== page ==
Gulpilil by David Rielly

Derek Rielly: Gulpilil

Reviewed by Wendy Lipke

How this book came about is just as interesting as the information it contains.

When acknowledging his information sources, Derek Rielly says ‘It will come as no surprise to anyone who has spun, even briefly, in David Gulpilil’s orbit that this book only happened via the magic of cosmic coincidence. To write about the mysterious actor, first, I had to find him’ (243).

After chasing down many dead ends, a chance meeting with actor friend, Dan Wyllie, when Rielly was heading to Bondi Beach for a swim, created the breakthrough the author needed. A call, a visit and the project was underway.

The author has chosen to present information about the life and work of David Gulpilil, a Yolygu man, hunter, dancer, award-winning actor and recipient of the 2019 NAIDOC Lifetime Achievement Award, from interviews with notable icons, friends and fellow actors including Jack Thompson, Gary Sweet, Paul Hogan, Dennis Hopper; film critic Margaret Pomeranz and painters George Gittoes and Craig Ruddy (2004 Archibald Prize winning portrait of Gulpilil, Two Worlds).

Derek Rielly believed that through this method he could create a more personal picture of who this man really is and why he matters, why he still matters.

There are eighteen chapters in total, each dedicated to information from a friend or co-worker of the actor, and the book also includes ten photo plates. This is where I was a bit disappointed. In at least two of these photos the actors face disappears into the gutter of the book. That, plus the similarity of the poses, I felt took away from the presentation of an important life. I would love to have seen an image of the Archibald prize, as I was intrigued when reading of the painting being created over English colonial wallpaper- a juxtaposition of an ‘indigenous man over the culture that caused the ongoing Aboriginal catastrophe’ (60). This choice for the prize in 2004 was not without its controversy which could only be settled by the law.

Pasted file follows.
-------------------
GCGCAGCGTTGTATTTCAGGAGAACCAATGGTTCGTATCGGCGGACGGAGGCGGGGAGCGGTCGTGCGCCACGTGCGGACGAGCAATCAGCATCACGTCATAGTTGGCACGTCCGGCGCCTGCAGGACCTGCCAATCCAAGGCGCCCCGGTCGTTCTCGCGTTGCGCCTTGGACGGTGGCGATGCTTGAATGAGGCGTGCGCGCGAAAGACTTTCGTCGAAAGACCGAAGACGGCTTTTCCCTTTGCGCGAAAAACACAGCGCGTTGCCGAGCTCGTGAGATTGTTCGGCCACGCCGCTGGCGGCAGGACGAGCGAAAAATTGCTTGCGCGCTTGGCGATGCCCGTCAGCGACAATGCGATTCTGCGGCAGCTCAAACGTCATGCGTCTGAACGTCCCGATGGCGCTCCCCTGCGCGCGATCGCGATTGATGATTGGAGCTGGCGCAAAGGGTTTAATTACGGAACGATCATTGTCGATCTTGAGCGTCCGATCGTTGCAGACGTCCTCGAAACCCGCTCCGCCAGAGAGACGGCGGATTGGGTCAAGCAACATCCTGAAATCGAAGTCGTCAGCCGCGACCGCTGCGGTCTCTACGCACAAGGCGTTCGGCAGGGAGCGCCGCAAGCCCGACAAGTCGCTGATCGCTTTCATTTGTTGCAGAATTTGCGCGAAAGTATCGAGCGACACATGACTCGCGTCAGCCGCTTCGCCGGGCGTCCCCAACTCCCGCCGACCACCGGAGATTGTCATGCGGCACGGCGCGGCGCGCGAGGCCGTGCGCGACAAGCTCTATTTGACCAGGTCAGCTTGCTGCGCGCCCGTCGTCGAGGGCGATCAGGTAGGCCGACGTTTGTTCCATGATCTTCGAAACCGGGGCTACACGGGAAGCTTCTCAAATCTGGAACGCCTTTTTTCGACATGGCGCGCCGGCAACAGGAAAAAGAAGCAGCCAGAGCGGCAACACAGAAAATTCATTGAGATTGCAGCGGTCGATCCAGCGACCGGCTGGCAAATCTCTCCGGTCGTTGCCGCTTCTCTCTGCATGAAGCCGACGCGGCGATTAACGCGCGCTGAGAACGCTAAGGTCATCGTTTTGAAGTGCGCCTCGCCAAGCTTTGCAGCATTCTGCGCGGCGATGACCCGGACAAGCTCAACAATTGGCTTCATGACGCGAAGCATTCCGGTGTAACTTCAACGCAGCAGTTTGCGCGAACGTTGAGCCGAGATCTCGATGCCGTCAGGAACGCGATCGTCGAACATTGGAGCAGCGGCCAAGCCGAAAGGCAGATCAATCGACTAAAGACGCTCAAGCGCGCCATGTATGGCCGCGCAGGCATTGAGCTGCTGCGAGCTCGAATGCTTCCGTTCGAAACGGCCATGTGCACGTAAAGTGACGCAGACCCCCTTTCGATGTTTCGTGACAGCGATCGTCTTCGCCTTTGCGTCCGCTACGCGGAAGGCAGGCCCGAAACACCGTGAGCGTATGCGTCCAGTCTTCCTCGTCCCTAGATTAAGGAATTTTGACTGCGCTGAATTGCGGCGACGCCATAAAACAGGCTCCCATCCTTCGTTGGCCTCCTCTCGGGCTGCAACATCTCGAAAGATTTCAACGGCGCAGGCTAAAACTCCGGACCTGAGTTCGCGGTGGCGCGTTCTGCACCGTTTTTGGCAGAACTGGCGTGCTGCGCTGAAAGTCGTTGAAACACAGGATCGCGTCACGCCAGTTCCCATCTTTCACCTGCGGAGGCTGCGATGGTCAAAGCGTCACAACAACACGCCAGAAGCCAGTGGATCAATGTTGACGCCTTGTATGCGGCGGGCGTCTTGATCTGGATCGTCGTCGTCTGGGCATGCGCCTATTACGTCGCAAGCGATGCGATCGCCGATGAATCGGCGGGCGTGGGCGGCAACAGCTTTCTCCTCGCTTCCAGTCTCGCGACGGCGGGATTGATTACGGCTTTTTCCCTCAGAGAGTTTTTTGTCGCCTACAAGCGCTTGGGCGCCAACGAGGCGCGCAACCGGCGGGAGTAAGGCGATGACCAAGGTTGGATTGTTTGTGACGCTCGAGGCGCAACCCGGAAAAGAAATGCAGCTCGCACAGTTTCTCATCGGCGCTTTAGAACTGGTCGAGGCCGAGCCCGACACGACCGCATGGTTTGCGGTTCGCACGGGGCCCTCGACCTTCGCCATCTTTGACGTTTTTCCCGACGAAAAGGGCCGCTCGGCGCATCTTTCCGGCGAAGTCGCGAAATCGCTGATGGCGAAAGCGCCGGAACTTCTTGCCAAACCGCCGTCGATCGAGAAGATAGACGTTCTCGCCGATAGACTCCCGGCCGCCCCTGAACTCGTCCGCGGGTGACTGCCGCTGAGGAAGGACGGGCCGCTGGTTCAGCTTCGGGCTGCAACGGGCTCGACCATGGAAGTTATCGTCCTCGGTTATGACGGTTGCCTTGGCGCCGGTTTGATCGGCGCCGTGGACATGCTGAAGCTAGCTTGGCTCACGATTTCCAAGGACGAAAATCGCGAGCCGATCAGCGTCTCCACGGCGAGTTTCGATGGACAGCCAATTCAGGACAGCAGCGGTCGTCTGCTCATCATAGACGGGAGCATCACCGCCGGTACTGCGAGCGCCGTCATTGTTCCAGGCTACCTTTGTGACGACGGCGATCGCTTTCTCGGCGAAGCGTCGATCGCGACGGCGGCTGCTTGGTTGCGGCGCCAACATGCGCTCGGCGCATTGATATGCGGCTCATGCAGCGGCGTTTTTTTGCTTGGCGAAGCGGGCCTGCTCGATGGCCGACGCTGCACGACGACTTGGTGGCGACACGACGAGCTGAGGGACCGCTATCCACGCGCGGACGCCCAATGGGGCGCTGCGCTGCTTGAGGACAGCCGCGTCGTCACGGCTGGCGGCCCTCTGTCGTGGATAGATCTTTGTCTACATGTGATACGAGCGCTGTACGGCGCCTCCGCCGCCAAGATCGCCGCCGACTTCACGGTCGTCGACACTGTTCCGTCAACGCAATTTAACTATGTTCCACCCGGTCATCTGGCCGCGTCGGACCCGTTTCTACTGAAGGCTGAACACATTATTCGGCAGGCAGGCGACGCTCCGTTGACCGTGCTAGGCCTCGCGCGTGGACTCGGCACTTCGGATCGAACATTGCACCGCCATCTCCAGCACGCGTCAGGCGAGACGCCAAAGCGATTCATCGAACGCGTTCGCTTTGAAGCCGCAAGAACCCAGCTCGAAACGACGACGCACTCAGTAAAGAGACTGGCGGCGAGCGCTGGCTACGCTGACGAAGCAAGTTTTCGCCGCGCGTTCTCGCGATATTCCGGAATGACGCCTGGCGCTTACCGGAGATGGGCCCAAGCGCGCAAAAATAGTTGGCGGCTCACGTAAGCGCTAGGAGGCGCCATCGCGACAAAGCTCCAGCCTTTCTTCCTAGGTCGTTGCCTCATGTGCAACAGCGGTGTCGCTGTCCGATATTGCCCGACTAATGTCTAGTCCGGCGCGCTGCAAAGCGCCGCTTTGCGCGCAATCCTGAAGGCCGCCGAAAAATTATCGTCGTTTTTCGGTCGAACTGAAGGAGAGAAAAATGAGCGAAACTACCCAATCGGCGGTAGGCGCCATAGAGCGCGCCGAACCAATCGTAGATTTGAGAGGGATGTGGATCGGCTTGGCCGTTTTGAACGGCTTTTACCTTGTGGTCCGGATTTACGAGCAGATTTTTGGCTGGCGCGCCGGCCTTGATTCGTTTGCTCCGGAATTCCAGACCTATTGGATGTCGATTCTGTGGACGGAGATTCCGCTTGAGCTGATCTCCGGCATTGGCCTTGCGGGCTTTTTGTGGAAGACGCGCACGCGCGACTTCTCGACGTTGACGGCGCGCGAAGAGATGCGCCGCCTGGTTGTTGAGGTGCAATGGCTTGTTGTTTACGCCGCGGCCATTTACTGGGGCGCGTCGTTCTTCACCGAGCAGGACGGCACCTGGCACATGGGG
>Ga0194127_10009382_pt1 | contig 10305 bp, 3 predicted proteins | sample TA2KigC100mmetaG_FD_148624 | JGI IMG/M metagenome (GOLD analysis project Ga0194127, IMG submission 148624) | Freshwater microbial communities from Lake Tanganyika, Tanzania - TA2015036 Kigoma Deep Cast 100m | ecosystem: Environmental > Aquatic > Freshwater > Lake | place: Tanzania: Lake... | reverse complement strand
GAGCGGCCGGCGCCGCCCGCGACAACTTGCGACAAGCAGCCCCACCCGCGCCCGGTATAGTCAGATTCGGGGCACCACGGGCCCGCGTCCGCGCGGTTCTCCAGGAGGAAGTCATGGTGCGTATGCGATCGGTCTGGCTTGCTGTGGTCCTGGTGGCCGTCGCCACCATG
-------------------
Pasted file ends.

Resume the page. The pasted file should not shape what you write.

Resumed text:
This book is not just a biography of David Gulpilil. It is not really a biography at all. It is about this well-known aboriginal actor and the people he came across during his acting career, who, once in his presence, became his greatest admirers. However, there were many aspects of Gulpilil’s life that were not very admirable and this book does not shy away from allowing them to come to light. His life became one of walking a cultural tightrope and there were people from both camps who took advantage of him. He never had much money. He was never paid the same as other white actors and, when he did make money, his aboriginal culture decreed that he share what he had with his community.

Wayne O’Donovan, who became Gulpilil’s handler tells us in Chapter 13, that the actor was a First Contact Indigenous man, someone who lived the first eight years of his life without seeing a white man. To be thrust from this situation into the movie Walkabout in 1971 must have been a great culture shock for an impressionable teenager. His first fellow actors were seasoned thespians who loved to drink and party. In 1975 David starred in Mad Dog Morgan with counter-culture icon Dennis Hopper, who was once described as ‘one of Hollywood’s most notorious drug addicts’ (42).  The film industry is blamed for turning David into a drunk (165).